Urine is your body’s liquid waste product. Your urine is a combination of water, salt and chemicals called urea and uric acid, which form when your kidneys filter your blood of waste products. Medication, illnesses, and certain foods can affect how your urine smells and what color it is. The color, consistency, and smell of your pee can indicate certain things about your health, like how hydrated you are, whether there is an infection in your bladder or urinary tract or whether your kidneys are functioning correctly.

What the Color of Your Urine Reveals About Your Health


Yellow Color

Your urine should be a pale gold color. The color comes from urochrome, which is a pigment your body manufactures. If your urine is clear, you are either very well hydrated due to drinking lots of water or taking a diuretic that helps your body get rid of liquid waste. If your urine is a dark honey color, you are likely a little dehydrated. It would help if you drank fluids, preferably water, but pure, cold-pressed fruit juice or vegetable juice is good too. It would be best if you stayed away from caffeinated drinks like coffee, soda, tea, or energy drinks, as caffeine is a natural diuretic and will dehydrate you more quickly.

Pink or Reddish Color

Some foods like carrots and beets can turn your urine slightly pink. Some medications, like the antibiotic rifampin or phenazopyridine, which treats urinary tract infections, can also turn your pee pink. There may also be blood in your urine, which could signify kidney disease, urinary tract infections, prostate issues, kidney stones, or a tumor. Always see your physician if your urine is a red or pink color. Extreme exercise can also cause your urine to be pink or the color of cola due to muscle injury and kidney damage.

Orange Color

The same drugs and antibiotics that cause your urine to be pink or red could also cause an orange color. High doses of vitamin B2 could also cause the urine to turn orange. It could also signify that you are dehydrated or have a liver or bile duct issue. Consult your physician if you are drinking plenty of water, not on those antibiotics, and still have orange-colored urine. If you also have pale stools, yellowish skin, and eyes, it may be a sign that your liver is malfunctioning.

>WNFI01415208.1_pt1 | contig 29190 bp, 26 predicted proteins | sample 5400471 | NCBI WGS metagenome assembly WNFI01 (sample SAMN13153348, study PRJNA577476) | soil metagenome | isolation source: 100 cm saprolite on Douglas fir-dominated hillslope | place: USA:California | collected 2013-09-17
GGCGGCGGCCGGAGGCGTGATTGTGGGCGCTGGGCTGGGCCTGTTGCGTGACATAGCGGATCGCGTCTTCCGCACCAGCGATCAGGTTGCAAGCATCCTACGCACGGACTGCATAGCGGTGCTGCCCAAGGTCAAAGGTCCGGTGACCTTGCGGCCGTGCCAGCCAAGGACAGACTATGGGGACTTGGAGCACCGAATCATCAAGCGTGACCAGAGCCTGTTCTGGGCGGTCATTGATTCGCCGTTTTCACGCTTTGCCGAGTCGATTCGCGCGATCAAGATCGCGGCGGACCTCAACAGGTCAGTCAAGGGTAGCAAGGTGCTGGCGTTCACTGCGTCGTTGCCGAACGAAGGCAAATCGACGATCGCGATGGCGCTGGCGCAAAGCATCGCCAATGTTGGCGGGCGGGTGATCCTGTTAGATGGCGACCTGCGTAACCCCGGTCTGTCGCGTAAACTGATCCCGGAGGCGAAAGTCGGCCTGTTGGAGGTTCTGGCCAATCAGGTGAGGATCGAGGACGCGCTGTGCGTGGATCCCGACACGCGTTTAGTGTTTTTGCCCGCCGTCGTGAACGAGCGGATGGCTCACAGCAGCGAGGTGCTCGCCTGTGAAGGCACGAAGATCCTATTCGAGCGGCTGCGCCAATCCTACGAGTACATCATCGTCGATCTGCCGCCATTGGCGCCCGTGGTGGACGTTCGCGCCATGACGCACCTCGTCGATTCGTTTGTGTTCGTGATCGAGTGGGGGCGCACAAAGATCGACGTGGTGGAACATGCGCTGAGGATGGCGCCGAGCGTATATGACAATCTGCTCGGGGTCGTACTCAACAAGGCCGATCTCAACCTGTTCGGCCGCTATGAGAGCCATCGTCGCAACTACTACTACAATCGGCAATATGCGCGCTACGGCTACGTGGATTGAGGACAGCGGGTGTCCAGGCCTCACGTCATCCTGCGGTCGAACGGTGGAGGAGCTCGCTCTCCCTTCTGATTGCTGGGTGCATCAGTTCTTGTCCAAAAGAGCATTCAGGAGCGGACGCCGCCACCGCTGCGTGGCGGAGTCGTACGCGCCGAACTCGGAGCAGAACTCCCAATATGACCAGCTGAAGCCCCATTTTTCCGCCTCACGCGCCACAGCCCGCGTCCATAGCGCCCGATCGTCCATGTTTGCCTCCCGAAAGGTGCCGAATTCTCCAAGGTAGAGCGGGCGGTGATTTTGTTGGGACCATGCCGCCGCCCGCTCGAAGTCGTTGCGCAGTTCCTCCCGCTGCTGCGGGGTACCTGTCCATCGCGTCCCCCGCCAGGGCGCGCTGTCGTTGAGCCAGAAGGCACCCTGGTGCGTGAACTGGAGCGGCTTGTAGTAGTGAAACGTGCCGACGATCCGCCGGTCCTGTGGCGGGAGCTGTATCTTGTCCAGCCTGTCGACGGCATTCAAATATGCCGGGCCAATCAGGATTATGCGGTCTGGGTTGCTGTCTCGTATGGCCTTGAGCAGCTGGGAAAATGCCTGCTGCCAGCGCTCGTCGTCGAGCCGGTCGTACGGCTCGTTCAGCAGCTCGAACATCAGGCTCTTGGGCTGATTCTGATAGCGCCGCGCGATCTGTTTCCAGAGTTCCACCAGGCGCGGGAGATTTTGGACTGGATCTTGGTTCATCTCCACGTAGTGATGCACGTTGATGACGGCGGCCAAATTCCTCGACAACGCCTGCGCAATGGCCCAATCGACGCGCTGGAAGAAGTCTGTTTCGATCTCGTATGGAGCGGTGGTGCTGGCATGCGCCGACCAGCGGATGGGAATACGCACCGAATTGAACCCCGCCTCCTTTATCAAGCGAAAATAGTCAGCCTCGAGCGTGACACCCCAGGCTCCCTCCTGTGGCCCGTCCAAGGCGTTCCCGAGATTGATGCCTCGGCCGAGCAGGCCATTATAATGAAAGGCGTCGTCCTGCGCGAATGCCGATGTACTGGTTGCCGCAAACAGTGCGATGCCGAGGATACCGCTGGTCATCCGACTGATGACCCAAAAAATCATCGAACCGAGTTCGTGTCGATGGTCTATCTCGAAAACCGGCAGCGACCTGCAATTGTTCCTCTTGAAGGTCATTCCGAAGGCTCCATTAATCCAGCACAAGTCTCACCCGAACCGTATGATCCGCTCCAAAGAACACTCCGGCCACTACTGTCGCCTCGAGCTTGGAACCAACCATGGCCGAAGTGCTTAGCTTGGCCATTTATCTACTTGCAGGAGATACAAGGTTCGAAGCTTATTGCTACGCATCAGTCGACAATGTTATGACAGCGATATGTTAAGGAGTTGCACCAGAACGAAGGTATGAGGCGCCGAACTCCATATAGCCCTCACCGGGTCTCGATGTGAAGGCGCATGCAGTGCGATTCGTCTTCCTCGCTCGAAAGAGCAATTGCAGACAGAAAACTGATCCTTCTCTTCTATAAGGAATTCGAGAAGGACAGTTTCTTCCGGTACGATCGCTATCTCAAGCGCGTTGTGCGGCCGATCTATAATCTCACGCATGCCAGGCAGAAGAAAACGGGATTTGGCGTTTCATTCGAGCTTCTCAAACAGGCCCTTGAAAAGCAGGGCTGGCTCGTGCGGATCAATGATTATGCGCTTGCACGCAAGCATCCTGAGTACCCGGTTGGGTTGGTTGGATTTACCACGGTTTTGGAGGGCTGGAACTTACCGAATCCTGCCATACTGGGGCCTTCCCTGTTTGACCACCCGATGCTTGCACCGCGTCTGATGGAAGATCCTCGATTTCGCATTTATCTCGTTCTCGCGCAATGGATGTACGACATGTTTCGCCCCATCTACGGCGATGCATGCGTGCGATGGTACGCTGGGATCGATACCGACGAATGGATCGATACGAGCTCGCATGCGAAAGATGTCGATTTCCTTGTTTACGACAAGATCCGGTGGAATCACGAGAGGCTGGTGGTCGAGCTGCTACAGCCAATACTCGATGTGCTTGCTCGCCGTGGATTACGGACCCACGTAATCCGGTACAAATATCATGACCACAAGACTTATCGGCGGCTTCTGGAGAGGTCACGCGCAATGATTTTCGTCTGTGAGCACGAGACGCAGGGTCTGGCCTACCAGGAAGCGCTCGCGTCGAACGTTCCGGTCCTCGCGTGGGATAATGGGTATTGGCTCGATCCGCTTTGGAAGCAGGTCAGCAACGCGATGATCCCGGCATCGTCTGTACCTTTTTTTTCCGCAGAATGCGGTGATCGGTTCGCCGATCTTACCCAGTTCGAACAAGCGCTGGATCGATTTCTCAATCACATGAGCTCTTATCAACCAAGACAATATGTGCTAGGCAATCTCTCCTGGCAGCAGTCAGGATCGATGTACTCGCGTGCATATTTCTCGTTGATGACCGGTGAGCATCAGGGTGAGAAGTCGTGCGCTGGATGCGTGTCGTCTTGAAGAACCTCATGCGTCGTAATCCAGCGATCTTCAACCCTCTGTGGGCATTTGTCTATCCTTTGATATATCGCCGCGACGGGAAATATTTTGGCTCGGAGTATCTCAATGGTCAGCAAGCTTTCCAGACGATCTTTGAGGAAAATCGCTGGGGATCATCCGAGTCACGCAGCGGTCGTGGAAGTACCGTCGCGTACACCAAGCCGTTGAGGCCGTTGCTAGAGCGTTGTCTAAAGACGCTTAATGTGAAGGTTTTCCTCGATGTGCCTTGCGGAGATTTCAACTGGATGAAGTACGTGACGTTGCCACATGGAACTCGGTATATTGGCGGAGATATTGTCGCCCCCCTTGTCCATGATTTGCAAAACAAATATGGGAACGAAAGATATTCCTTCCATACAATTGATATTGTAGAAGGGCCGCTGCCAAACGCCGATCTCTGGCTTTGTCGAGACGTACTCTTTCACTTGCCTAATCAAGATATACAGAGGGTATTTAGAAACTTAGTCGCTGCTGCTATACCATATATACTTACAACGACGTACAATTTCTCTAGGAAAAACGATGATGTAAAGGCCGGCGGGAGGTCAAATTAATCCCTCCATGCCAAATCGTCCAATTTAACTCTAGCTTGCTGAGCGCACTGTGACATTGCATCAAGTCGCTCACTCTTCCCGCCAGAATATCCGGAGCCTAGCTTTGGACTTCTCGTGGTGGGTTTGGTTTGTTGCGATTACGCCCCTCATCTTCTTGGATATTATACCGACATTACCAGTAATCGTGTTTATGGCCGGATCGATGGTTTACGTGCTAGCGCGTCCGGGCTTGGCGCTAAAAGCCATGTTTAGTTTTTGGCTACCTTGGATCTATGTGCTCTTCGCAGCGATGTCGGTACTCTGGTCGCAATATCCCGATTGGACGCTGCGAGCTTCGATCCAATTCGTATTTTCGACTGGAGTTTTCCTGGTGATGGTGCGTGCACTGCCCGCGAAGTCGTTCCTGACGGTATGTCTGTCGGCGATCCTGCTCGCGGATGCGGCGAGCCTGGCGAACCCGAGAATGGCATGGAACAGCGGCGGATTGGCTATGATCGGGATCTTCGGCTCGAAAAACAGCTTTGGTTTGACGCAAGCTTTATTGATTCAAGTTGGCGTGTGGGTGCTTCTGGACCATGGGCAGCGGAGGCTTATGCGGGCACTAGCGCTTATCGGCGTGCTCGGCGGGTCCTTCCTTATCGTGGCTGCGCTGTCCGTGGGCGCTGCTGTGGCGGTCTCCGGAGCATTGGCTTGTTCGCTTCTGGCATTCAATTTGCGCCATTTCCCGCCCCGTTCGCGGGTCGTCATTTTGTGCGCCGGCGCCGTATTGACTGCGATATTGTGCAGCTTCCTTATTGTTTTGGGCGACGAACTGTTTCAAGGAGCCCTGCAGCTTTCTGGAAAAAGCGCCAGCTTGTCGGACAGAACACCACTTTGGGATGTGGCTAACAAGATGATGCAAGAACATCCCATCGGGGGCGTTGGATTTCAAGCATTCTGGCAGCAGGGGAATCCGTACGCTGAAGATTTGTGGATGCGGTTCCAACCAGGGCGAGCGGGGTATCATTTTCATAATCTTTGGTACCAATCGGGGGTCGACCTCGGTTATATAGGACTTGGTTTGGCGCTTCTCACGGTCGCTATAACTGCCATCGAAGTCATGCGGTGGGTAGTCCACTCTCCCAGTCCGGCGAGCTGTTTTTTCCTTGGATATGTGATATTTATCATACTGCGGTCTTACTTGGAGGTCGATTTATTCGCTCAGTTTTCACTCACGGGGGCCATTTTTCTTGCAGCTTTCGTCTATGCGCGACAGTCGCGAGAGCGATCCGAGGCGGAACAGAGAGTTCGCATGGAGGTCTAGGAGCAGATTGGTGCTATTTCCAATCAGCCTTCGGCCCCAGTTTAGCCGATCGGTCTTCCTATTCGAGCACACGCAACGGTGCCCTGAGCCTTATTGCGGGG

Blue or Green Color

Some other medications, like the anesthetic propofol or the allergy medicine promethazine, can cause your urine to turn a green or blue color. The usual reason for such a color is artificial dyes in your food being voided through your urine. Green color can also be the result of a pseudomonas bacterial infection. If the color doesn’t fade after a few days, consult your doctor.

Deep Red or Brown Color

A deep red or brownish color urine is an identifying characteristic of porphyria, which is a rare and inherited genetic disorder of the red blood cells. It could also indicate liver disease if it is a brown ale or syrup color. You could also be dehydrated. See your doctor if this condition persists.

Foamy or Frothy

Regardless of color, if your pee looks foamy or bubbly, you may void a lot of protein, which can indicate an issue with your kidneys, and you should see a doctor immediately.

Cloudy or Murky

Urinary tract infections and kidney stones can make your urine appear cloudy.


When dehydrated, the urine is very concentrated and will smell strongly of ammonia. Some foods like asparagus will cause your urine to smell strong, as will some medications and vitamins like B6 supplements.

Things you don’t see

There are things in your urine like low blood levels that won’t turn the urine a different color or sugar, which could be an indicator of diabetes. Make sure you get yearly checkups, including urinalysis, to check for those invisible things.